by Carla J. Dolce
HUERFANO- Part I introduced the process of hydraulic fracturing (“frac′ing”) used in over 90% of coal bed methane (CBM) wells. Is frac′ing safe or is it a threat to domestic water wells? There′s only one answer consistent with the evidence and, if you live near CBM wells, it may not be comforting: no one knows.
The two Denver Post articles mentioned in Part I underscore the disagreement on the safety of frac′ing: the Nov. 17th article by Abrahm Lustgarten from ProPublica highlights numerous examples of contamination related to frac′ing fluids and the Dec. 1 commentary by Kathleen Sgamma, director of government affairs for the Independent Petroleum Association of Mountain States (IPAMS), claims that studies show frac′ing is safe.
Jon Haubert, communications specialist for IPAMS, confirmed that the basis for Sgamma′s claim is a 2004 EPA study: “Evaluation of Impacts to Underground Sources of Drinking Water by Hydraulic Fracturing of Coalbed Methane Reservoirs,” EPA 816-R-04-003.
The 2004 EPA study is not a scientific field study. It′s a literature study in which the EPA examined existing scientific studies. The EPA admitted that, “[m]ost of the literature pertaining to fracturing fluids relates to the fluids’ operational efficiency rather than their potential environmental or human health impacts. There is very little documented research on the environmental impacts that result from the injection and migration of these fluids into subsurface formations, soils, and USDWs.” (EPA Study, p. 4-1). The EPA also admitted it “was unable to find complete chemical analyses of any fracturing fluids in the literature.” (2004 Report, p. A1-7).
The EPA could not get a list of the chemical components of frac′ing fluids from industry because all frac′ing companies claim their frac′ing fluids are proprietary or trade secrets. With virtually no scientific research on the migration of frac′ing fluids into underground sources of drinking water (USDW) and not knowing the ingredients of any frac′ing fluids, the EPA made a lot of guesses – educated guesses based on incomplete information. From these guesses the agency concluded frac′ing does not pose a contamination threat to drinking water.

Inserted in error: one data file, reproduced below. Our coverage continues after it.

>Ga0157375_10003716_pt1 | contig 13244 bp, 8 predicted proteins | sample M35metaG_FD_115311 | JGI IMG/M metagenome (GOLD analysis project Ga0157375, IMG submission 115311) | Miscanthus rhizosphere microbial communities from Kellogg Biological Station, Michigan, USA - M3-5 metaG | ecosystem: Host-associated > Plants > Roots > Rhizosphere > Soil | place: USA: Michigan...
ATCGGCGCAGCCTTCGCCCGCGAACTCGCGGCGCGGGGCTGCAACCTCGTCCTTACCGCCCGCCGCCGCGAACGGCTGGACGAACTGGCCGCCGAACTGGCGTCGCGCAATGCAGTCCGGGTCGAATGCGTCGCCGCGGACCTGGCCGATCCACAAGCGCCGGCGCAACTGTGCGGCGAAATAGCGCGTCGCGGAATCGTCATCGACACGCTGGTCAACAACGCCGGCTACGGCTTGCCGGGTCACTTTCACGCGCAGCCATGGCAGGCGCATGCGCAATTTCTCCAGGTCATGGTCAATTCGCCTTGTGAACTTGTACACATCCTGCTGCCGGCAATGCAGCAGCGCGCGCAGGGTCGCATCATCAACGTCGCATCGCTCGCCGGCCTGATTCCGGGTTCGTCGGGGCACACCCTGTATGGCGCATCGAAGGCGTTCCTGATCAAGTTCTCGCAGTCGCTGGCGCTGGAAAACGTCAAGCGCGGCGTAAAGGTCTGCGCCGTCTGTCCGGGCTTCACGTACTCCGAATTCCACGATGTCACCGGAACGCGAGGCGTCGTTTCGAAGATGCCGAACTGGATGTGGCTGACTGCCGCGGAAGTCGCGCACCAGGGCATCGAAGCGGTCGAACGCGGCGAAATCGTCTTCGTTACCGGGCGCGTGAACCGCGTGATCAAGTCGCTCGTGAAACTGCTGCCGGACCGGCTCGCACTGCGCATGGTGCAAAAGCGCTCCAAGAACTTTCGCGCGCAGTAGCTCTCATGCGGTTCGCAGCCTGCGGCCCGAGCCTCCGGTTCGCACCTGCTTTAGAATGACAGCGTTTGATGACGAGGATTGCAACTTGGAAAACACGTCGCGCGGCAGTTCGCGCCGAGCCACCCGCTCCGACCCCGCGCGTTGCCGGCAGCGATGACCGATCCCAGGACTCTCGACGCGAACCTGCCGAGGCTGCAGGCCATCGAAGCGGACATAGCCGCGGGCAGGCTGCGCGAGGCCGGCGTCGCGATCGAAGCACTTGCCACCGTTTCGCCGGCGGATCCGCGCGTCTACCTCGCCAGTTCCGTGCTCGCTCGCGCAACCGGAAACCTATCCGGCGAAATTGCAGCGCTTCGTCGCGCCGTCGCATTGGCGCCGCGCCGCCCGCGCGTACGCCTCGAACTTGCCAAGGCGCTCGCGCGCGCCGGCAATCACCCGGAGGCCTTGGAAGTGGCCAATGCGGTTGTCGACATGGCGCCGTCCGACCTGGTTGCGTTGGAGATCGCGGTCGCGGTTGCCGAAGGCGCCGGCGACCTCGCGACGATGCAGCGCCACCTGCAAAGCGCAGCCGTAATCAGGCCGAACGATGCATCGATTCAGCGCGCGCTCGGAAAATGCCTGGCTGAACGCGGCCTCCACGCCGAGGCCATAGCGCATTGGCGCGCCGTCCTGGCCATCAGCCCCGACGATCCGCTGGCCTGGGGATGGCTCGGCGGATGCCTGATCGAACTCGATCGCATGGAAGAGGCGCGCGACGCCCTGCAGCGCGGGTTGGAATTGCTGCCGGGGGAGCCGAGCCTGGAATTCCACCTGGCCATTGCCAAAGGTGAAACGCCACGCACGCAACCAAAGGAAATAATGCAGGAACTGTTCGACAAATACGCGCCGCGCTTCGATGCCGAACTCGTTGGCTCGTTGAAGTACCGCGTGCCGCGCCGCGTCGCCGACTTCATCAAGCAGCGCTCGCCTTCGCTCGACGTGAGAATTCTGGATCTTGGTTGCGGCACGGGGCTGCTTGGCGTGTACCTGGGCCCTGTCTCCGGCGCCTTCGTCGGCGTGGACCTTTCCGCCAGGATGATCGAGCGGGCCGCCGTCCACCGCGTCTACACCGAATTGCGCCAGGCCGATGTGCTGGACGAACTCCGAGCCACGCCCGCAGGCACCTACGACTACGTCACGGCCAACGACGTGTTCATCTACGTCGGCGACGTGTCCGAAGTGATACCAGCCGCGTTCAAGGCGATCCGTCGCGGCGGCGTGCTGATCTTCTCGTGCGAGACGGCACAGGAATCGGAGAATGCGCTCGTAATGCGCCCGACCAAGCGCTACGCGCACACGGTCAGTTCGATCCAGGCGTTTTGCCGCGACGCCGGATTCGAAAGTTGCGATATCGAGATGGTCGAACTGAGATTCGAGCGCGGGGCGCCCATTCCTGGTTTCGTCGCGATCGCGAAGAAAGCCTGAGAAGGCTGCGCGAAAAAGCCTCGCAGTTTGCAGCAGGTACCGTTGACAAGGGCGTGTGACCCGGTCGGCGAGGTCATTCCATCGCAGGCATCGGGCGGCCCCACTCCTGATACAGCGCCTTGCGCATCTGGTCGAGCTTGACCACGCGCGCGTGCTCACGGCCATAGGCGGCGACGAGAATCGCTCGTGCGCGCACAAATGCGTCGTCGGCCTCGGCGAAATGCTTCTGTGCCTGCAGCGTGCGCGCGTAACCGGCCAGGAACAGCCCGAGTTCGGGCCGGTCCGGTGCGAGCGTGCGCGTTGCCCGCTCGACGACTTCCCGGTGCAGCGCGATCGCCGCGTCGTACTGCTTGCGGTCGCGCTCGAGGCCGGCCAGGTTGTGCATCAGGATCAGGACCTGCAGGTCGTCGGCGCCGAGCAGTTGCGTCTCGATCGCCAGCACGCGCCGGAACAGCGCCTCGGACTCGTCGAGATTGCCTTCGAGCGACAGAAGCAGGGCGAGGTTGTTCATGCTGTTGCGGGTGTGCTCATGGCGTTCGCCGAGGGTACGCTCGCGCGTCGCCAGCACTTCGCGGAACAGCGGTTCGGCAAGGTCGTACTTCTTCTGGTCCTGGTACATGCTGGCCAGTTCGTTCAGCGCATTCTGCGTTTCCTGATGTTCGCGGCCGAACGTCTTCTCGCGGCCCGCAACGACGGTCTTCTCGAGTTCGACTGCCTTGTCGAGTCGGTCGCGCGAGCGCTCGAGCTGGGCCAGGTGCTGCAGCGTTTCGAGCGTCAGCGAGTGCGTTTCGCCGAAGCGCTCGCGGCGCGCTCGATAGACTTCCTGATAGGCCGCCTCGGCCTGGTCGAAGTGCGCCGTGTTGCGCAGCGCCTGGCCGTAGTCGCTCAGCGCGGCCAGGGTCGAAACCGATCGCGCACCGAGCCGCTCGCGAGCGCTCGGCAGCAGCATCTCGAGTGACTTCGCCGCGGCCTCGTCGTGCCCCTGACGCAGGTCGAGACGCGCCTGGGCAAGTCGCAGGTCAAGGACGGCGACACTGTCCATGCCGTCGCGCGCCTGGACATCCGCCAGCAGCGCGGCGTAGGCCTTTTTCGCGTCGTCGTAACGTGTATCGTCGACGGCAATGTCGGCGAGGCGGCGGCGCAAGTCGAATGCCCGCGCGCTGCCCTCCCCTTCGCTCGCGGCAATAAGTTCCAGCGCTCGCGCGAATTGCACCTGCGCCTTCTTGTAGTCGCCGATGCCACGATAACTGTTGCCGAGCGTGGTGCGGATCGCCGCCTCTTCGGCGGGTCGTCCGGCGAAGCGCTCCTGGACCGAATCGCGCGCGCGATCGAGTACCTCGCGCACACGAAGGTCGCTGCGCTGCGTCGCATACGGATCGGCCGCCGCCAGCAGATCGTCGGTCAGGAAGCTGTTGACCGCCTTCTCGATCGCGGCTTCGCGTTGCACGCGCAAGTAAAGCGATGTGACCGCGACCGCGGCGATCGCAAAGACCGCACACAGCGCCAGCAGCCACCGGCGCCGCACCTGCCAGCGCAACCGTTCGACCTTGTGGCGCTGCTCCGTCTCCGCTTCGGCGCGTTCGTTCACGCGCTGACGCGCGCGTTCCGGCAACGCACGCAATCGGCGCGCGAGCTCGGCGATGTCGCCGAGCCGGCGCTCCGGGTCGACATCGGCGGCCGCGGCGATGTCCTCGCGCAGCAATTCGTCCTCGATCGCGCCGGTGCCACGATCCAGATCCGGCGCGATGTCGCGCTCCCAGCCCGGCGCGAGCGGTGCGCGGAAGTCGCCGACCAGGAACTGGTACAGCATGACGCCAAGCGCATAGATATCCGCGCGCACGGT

In a letter to Senator Allard, Weston Wilson, an environmental engineer employed for thirty years with the EPA, described the 2004 EPA report as “scientifically unsound.” He noted that frac′ing fluids can contain toxic substances such as acids, benzene, xylene, toluene, ethyl benzene, formaldehyde, chromates, and polyacrylamides. He also noted that five of the seven members of the peer review panel that oversaw the 2004 EPA report were either current or former employees of the oil and gas industry, including one current Halliburton employee, who had an obvious conflict of interest.
Despite its flaws, the EPA was technically correct when it found there were no proven cases of well water contamination from frac′ing fluids. It′s true. There are no proven cases of contamination, because to prove contamination requires knowing what′s in the frac′ing fluid, so well water can be tested to see if it contains the same chemicals. As long as CBM producers refuse to tell anyone what′s in their frac′ing fluids, no one can unequivocally prove contamination. All we can do is guess.
The incomplete information underlying these guesses is what lawyers call circumstantial evidence, just like the EPA used in it′s 2004 study. It′s all Laura Amos, from Silt, Colorado, had to connect her adrenal tumor to frac′ing fluid. That Laura′s water well was contaminated from CBM operations was indisputable given that her well cover blew into the air and murky fizzing water spouted out of the well. The water tested positive for methane, but no one tested for chemicals used in frac′ing fluids. The gas producer refused to disclose the chemicals used in frac′ing. Only after Laura′s surgery for the adrenal tumor and after heated litigation and persistent research did she learn that 2-BE, a chemical known to cause adrenal tumors in rats, was used by the gas producer in a nearby well. Because her well was not tested for frac′ing fluids, there is no direct proof of contamination. Yet, the gas producer settled Laura′s lawsuit for a sizable sum.
Keeping frac′ing formulas secret protects gas producers from liability by making it virtually impossible to prove contamination. Frac′ing contractors say trade secret protection is necessary to keep competitors from using their formulas. Yet, this can be accomplished with patents that provide exclusive rights to the formulas and techniques. In fact, a search of US Patent Office records shows that Halliburton has 388 patents relating to frac′ing. Is the limited additional protection frac′ing companies get from trade secret protection worth the risk to our drinking water supplies? As you ponder this question, keep in mind that if your well has been contaminated with frac′ing fluid something has gone wrong and that something could also leave your well high and dry.